AMRs, on the other hand, are fully autonomous and able to make all of their decisions ‘on board’. They do not need input from an external decision-making source and are able to safely perform tasks in dynamic, public spaces. Environments deploying AMRs don’t need to invest in expensive infrastructure changes as the robot is fully operational upon arrival. What’s more, AMRs can quickly adapt to changes in their surroundings, making them much more flexible and easier to use than AGVs.

Rajiv Ranjan: The key difference lies in the functions of both solutions within the production environment. AGVs are solely focused on the movement of goods within the factory/warehouse, especially bin to bin, while AMRs have more business functions and operations programmed into them, such as picking lists or scanning the inventories and its location and movement of goods.

Nicholas Temple: AGVs have been around for 40+ years and traditionally follow magnetic tape, a sensor network or another type of fixed infrastructure for navigation. They are programmed solutions rather than a configured solution. These two factors mean that AGVs are not very flexible.

Traditional AGVs are also project based rather than product based. AMRs navigate with natural features in the existing infrastructure. It is a configured solution, meaning it is easier for the user to re-programme or remap an area. Lastly, AMRs typically have dynamic obstacle avoidance, meaning they can select their own path rather than following a fixed path.

AMRs can handle unit loads like AGVs, as well as work with totes or cases. But are they really as superior to AGVs as some companies claim?

What industries/operations are best suited to each solution?
One of the key tasks when a fleet of vehicles is first installed in any location is the psychology of their interactions with humans. At first, they seem strange, moving around a building, and humans need to understand how they will react when the two are on a collision course. It doesn’t matter how many times a driverless forklift truck comes down an aisle, there is still an element of fear, wondering if this machine will stop before it collides with you.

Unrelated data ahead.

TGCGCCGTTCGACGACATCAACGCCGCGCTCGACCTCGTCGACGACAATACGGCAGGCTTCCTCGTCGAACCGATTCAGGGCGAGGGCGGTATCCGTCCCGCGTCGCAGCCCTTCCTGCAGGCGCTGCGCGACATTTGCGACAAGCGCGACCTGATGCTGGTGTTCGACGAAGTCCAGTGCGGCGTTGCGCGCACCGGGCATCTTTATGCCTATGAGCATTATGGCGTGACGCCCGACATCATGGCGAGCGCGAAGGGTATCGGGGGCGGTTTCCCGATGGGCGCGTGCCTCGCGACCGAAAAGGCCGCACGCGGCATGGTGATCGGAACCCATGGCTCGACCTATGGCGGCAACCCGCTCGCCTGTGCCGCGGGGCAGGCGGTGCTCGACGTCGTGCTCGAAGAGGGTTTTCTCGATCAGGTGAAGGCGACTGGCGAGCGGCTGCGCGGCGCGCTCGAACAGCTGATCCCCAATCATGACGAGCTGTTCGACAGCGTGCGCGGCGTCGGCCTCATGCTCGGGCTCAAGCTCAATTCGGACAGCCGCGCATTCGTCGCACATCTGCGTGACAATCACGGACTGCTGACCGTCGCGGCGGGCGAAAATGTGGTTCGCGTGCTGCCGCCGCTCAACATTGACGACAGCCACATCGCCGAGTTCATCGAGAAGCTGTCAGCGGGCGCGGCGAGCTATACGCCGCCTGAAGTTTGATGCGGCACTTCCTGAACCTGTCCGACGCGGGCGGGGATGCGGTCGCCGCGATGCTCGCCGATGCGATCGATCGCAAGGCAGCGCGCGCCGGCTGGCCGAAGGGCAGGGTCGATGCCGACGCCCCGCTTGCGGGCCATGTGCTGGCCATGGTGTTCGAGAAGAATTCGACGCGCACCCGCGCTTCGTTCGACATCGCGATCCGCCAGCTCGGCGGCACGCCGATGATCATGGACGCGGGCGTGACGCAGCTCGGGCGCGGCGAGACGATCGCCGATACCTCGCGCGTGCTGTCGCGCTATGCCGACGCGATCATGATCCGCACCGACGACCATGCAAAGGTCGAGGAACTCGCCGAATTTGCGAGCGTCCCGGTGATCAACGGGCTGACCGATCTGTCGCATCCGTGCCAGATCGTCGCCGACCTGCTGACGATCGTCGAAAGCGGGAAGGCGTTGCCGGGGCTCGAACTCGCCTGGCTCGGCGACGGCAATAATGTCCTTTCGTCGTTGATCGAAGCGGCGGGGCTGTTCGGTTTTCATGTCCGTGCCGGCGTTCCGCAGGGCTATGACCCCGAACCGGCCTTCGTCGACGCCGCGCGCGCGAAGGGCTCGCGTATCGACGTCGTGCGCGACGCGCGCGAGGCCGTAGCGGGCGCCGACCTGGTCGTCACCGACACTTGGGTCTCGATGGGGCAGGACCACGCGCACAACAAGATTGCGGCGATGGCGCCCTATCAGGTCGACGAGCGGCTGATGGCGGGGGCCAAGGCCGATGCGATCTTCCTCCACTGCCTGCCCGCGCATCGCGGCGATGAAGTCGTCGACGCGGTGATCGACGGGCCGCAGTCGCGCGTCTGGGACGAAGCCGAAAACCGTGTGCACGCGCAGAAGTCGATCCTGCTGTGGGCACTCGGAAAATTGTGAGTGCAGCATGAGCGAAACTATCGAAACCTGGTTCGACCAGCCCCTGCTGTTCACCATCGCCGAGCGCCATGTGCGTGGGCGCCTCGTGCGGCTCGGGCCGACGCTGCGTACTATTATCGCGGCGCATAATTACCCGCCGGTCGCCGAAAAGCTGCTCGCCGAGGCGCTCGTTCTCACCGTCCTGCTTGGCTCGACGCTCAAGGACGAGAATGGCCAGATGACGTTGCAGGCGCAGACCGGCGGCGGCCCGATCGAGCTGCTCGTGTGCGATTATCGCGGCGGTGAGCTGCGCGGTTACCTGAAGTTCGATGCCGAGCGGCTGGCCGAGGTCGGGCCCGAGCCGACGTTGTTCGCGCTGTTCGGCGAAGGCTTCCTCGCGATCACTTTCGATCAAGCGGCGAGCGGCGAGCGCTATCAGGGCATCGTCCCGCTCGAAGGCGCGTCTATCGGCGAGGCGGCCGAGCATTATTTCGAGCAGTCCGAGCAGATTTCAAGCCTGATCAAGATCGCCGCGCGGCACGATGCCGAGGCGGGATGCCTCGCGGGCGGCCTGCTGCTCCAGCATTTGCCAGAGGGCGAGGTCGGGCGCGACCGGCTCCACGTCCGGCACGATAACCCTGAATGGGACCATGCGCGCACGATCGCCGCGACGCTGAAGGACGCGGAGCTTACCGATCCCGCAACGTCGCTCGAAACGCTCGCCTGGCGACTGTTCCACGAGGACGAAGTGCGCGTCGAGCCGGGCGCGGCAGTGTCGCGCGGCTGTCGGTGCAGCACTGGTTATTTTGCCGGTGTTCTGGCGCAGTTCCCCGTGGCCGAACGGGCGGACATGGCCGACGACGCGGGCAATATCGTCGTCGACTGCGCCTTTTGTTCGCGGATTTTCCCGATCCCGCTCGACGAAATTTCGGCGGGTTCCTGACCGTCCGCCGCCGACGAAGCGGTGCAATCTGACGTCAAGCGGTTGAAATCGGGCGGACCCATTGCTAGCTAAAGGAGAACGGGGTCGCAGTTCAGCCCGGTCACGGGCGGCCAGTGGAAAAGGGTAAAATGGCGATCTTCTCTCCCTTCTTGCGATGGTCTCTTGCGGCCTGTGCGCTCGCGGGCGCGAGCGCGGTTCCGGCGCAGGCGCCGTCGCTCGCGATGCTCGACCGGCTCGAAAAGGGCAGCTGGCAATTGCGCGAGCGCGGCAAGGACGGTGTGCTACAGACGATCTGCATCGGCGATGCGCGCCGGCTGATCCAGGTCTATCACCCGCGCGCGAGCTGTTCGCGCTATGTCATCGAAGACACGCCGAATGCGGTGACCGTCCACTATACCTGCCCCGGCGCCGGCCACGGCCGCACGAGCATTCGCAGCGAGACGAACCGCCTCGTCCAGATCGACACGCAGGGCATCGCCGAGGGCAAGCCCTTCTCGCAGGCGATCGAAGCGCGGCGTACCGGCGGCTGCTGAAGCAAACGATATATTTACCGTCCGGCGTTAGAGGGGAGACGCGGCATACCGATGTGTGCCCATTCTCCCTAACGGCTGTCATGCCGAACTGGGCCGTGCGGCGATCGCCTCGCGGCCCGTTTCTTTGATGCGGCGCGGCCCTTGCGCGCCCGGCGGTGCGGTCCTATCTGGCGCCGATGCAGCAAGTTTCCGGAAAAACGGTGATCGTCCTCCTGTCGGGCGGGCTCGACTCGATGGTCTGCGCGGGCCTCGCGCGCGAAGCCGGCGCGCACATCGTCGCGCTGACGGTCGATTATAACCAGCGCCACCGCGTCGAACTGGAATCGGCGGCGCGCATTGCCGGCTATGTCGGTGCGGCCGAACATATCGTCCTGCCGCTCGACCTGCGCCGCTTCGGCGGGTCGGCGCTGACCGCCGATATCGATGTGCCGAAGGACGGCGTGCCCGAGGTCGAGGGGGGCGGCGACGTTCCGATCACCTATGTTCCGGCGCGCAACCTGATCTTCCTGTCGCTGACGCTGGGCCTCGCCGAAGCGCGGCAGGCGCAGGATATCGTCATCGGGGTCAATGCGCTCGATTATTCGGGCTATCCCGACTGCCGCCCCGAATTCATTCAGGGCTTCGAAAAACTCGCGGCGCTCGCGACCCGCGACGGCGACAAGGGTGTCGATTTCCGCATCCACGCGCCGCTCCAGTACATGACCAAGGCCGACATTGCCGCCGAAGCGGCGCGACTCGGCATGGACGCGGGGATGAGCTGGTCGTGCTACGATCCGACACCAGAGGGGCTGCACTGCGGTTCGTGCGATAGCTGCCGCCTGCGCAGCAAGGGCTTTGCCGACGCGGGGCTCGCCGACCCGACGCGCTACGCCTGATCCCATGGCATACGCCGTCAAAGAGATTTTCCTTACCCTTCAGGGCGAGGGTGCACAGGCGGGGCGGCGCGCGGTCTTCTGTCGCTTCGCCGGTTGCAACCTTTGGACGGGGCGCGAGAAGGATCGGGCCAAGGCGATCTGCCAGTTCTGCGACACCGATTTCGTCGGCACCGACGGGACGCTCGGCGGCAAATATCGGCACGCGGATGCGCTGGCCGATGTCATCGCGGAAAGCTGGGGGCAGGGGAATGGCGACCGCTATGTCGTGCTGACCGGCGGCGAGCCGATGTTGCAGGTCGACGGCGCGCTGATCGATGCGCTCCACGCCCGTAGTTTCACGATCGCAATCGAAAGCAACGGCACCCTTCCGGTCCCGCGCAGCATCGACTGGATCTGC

The one thing that you do know is that its moving around on a virtual railway line, as it has very strict routes to follow, and so it is very easy to see that large AGVs stick to the route and they will stop if they meet an obstacle and wait to progress again.

AMRs, on the other hand, tend to be walkers. They move around at a similar speed to humans and are of course much smaller, usually only about half the height of an adult. So, depending on the installation, the human workforce sharing the facility will be trained how to work with AMRs. For a human, it might be that you move to the side and let the vehicle through. With some types of AMR, you stop and it drives round you – the rules can be set to suit the facility and speed of motion.

MS: Highly controlled, non-public sites, such as warehouse and manufacturing environments have benefitted from AGV technology in the past. Complex, dynamic spaces are best suited to AMRs. Retail outlets, healthcare facilities, airports, and schools are a few of the many places where AMRs can, and have been, successfully deployed.

RR: AGVs are predominantly for factory/warehouse environments that require movement of materials from bin to bin, be it raw material, finished or semi-finished goods. For many production environments where forklifts are commonplace, AGVs are the best bet. In the case of hi-tech factories involving picklists, AMRs are quite useful in filling the need of material movement.

What do companies need to know or consider before making an investment in either solution?
The business case for either is the same; you need to decide how much time a human is moving a cart or driving a forklift between locations. These minutes are a cost to the business. Additionally, you need to think about how the vehicle can replicate the job. The cost of adding vehicles also depends on the other infrastructure and process changes that you need to make in the facility.

Some applications will be done more efficiently than humans, some might be too slow to automate if things have to happen in a narrow time window. But generally the cost savings by these vehicles are the time that a human spends walking. Humans also change speed depending on mood, health, time of day and how many colleagues they interact with along the way.